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Player Background

The Seattle Mariners picked Brandon Morrow fifth in the first round of the 2006 draft out of Cal. Within the first round, he was selected after Evan Longoria and before Clayton Kershaw, Max Scherzer, Tim Lincecum and Andrew Miller. Despite the fact that Morrow was a college player, he was raw, only establishing himself as a permanent part of the Bears’ rotation during his final year in college ball. A 6-foot-3 right-hander, he combined a high-90s fastball with two secondary offerings that projected as plus pitches.

Entering the 2007 season, the contending Mariners decided that Morrow’s immediate value as a reliever was worth more to them than his development as a starter in the minor leagues. He debuted in the first week of April 2007 with one inning of relief, less than a year after he was drafted. He ended up throwing 63 1/3 innings with a 4.12 ERA, a 1.67 WHIP, 66 strikeouts and 50 walks. He missed a lot of bats, but he missed the strike zone a lot, too.

In 2008, the Mariners started bouncing Morrow between the bullpen and the rotation. Once they started, they couldn’t stop for as long as he was in their organization. He opened the 2008 season in the bullpen but was quietly stretched out toward the end of the 2008 season. Morrow made five starts down the stretch with an eye toward spending the 2009 season as a starter. Seattle changed course that offseason, however, naming Morrow their closer coming out of Spring Training in 2009.

After struggling as the closer early on, Morrow was sent to the minors to get stretched out and return as a starter. He made 10 starts and ended the season with a decent number of strikeouts but way too many walks, reminiscent of his rookie season. In December 2009, the Mariners finally decided to stop giving Morrow the Joba Chamberlain yo-yo treatment and traded him to Toronto for Johermyn Chavez and Brandon League.

The Blue Jays stopped shuttling Morrow between the bullpen and the rotation, making him a starter and sticking with that decision over the next few seasons. It’s probably not a coincidence that Morrow had the best three seasons of his career from 2010 through 2012. He established a career high in innings, with 179 1/3, and in strikeouts, with 203, in 2011, looking as though he was on his way to becoming the pitcher that the Mariners had selected with the fifth overall pick several years earlier.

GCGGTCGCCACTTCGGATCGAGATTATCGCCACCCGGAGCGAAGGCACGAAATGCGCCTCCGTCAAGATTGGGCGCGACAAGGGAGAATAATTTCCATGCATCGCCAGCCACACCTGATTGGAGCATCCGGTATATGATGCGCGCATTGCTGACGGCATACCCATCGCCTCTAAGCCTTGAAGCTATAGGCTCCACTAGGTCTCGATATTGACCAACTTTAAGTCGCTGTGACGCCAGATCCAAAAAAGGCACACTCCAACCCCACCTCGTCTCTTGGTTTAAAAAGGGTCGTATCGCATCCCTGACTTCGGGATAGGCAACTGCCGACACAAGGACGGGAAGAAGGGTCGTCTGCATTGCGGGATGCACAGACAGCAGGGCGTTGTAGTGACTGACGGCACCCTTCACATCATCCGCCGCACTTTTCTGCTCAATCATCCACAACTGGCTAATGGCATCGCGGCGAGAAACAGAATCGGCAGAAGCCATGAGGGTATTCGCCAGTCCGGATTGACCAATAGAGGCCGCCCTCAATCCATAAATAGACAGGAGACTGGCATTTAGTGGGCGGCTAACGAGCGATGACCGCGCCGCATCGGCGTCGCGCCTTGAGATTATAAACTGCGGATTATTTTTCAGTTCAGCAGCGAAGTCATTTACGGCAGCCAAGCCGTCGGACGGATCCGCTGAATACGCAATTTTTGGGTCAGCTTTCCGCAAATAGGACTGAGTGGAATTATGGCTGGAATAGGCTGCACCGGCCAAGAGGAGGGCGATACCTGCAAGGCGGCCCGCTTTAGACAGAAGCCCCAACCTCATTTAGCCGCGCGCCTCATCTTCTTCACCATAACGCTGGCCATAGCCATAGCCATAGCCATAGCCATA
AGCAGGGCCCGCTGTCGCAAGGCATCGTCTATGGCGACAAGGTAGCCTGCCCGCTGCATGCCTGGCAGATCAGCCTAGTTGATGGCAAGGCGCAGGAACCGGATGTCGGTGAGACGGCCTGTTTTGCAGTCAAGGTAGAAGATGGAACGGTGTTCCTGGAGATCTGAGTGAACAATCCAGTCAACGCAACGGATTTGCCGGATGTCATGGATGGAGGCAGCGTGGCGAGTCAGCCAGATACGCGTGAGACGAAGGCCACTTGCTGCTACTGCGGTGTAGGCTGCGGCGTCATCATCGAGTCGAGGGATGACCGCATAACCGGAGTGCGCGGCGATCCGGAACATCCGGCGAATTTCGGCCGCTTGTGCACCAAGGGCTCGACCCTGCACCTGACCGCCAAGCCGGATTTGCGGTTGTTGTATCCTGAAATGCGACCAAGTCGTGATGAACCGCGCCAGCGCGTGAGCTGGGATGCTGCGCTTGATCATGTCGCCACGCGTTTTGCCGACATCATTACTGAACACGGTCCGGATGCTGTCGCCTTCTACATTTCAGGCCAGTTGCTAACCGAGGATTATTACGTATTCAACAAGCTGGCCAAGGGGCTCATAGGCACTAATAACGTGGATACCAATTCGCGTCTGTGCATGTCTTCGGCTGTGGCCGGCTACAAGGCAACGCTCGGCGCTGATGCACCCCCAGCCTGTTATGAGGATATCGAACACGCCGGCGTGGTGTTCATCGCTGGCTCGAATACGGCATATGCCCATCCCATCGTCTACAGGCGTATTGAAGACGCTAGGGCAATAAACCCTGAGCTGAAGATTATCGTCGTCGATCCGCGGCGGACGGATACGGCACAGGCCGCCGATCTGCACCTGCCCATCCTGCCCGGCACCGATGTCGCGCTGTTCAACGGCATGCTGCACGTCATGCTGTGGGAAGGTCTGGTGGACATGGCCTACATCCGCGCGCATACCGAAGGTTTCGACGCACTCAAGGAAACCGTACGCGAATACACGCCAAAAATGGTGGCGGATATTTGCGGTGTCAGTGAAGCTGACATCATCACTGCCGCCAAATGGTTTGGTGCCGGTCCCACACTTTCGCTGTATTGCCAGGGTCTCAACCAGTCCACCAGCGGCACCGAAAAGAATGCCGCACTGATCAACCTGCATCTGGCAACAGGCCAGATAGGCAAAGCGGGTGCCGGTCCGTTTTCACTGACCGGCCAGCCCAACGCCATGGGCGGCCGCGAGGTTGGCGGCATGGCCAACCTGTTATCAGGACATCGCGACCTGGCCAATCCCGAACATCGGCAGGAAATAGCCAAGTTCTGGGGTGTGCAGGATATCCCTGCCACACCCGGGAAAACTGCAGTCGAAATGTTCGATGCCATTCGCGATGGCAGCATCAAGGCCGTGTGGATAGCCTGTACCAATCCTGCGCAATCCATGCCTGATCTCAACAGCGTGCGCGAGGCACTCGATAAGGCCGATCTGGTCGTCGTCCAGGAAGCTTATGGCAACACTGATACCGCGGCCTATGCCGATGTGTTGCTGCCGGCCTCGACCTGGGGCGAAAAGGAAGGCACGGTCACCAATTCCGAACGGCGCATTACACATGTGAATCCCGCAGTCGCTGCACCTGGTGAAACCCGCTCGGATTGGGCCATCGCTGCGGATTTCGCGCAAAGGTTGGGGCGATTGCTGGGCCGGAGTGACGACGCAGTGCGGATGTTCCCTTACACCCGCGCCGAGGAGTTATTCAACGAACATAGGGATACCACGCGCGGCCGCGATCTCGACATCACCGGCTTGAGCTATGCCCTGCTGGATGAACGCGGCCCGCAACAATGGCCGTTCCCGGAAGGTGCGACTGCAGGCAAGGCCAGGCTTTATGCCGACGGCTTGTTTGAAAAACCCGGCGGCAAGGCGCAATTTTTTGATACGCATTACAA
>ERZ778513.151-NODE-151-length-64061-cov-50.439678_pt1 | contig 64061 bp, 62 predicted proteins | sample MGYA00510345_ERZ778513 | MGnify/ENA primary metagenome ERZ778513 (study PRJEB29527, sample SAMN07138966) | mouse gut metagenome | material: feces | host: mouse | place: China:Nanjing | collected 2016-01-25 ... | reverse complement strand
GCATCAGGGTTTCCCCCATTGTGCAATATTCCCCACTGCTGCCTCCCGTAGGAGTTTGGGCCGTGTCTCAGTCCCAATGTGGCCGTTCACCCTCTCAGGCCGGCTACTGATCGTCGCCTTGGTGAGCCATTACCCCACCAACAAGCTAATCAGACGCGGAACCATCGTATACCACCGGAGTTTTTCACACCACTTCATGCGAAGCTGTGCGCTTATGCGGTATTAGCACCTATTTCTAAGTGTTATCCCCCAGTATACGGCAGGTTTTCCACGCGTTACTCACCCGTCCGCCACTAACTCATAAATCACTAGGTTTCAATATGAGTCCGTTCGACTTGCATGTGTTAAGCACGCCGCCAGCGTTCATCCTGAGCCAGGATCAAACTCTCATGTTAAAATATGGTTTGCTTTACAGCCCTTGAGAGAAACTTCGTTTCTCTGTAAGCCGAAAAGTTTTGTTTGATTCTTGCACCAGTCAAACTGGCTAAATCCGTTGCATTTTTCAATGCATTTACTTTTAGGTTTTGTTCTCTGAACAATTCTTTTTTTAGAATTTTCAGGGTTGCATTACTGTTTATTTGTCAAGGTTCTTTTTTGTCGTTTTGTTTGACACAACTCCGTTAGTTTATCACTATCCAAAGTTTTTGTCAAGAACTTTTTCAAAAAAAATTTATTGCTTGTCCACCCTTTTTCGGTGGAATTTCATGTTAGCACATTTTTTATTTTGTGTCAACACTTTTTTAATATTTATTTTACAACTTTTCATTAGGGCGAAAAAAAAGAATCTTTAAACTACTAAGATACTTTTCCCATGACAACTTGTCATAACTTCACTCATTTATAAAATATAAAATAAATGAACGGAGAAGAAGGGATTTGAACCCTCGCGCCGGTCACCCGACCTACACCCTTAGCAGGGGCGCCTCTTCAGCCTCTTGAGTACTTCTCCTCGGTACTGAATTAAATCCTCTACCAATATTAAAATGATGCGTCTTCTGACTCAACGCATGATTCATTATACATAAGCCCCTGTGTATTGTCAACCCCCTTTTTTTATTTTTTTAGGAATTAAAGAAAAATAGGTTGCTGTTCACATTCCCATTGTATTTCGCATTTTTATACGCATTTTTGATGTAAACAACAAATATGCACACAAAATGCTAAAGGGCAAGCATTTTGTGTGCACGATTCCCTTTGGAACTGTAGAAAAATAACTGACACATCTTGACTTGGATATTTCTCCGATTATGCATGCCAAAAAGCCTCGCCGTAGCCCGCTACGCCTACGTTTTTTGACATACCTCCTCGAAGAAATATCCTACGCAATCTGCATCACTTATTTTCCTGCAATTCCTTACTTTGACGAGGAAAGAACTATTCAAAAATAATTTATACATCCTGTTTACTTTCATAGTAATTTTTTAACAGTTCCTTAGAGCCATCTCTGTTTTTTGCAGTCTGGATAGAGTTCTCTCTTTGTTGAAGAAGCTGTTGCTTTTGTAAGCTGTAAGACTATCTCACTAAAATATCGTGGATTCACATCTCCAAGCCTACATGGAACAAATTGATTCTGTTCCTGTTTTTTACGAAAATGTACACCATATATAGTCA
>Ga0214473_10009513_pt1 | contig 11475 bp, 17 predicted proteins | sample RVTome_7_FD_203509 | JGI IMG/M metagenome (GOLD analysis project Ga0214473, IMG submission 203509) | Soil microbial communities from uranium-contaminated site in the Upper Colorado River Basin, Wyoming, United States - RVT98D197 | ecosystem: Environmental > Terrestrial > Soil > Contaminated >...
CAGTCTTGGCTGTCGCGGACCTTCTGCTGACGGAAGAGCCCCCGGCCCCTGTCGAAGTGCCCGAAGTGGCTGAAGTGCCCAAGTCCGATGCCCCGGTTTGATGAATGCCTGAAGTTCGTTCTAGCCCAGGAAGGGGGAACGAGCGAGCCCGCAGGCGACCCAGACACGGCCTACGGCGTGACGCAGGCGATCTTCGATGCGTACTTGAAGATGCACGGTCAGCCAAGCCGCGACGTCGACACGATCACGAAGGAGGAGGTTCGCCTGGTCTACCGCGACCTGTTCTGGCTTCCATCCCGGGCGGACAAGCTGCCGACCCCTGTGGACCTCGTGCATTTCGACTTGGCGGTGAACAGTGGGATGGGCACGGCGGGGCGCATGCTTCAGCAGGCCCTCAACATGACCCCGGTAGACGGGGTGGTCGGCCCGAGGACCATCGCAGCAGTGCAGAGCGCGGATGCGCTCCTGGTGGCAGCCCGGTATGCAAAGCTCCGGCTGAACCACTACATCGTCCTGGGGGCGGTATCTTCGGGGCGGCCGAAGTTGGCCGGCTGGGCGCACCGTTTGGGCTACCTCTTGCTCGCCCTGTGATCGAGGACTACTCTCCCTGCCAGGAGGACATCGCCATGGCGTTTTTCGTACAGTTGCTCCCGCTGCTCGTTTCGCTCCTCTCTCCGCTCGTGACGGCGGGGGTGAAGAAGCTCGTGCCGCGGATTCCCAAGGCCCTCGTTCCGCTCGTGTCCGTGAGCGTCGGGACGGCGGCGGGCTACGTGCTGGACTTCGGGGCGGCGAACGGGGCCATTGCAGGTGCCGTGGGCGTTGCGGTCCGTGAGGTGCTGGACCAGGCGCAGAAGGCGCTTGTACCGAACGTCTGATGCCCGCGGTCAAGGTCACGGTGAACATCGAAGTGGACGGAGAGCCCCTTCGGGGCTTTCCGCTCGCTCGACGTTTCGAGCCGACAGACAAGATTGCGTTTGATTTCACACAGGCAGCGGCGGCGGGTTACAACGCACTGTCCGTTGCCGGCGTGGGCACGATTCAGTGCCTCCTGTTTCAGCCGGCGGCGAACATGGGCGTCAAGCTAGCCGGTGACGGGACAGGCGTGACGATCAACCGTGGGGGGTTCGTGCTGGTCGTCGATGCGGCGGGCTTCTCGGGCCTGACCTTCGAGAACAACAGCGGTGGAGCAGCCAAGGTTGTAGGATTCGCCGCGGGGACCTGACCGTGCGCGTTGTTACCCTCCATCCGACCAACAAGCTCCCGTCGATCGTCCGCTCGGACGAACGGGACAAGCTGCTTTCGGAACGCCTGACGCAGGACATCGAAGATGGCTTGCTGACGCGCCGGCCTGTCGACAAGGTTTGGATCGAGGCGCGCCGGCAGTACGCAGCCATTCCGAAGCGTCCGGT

Morrow had a 2.96 ERA and a 1.11 WHIP in 2012, personal bests in both categories at that point in his career. His stellar summer was cut short by an oblique injury, however, limiting him to 124 2/3 innings. Unfortunately, his next few seasons were similar, cut short by a series of injuries that limited him to 54 1/3 innings in 2013, and 33 1/3 in 2014 before he for San Diego. The move did nothing to break him out of the seemingly endless cycle of injuries and rehab as he managed to throw just 33 innings in 2015 and 16 in 2016. The ailments included shoulder problems, a torn tendon sheath in his right index finger, and an entrapped radial nerve. It didn’t seem like he would be able to throw quality innings in meaningful quantities in the majors again.

What Went Right in 2017

The main thing that went right for Morrow in 2017 was that he stayed healthy. He threw 59 2/3 innings total, all in relief, with all but 16 innings coming with the big-league club—thanks to the Dodgers’ creative roster-management techniques that shuttled him to and from Triple-A. His four-seam fastball averaged 97.9 MPH in 2017, a significant improvement over his 94.6 mark in 2015 and his 94.7 mark in 2016.

He pitched very well in the majors, posting a 2.06 ERA and a 0.92 WHIP with 50 strikeouts and nine walks as a part of the bridge to Kenley Jansen. By the end of the season, he sat near the top of the setup depth chart in Los Angeles. He pitched in each of the first three games of the NLCS, throwing 3 2/3 scoreless innings with four strikeouts as one of manager Dave Roberts’ most-trusted options.

What Went Wrong in 2017

Not much went wrong. In light of his checkered injury history, and the fact that he was signed by Los Angeles as a minor-league free agent in January, 40-plus innings of well-above-average setup work for the best team in baseball has to be considered a success. Morrow’s age, health history and outstanding performance as a high-leverage reliever all but guarantee that his days as a starting pitcher are over, but that shouldn’t be counted as a thing that went wrong. Rather, it’s a pragmatic decision based on his age, the thickness of his medical file and his newfound success as a late-inning strikeout artist.

What to Expect in 2018

Hopefully, the veteran righty will be able to carry his 2017 success into 2018. Entering his age-33 season with a history of lengthy DL stints, sustaining his current level of performance is far from guaranteed. He always has had strikeout stuff and has finally found a role that seems to suit him. If he can avoid a long stint on the DL, he should be a top-tier reliever with strikeouts and good rate stats. Unfortunately, ifs don’t come much bigger than that one.

The Great Beyond

The error bars on what to expect from Morrow beyond 2018 couldn’t be much wider. He could be a poor man’s Andrew Miller, completely out of baseball, or anything in between. Morrow probably would be quite happy with two or three one-year contracts along the lines of the $4 million deal that Joe Blanton got in 2017 after re-inventing himself as a late-inning reliever with the Dodgers. Betting on pitchers in their mid-30s with a long history of arm trouble carries a lot of risk. It’s fair to say, though, that as long as he’s still throwing his four-seamer in the high-90s, he’ll have plenty of opportunities.

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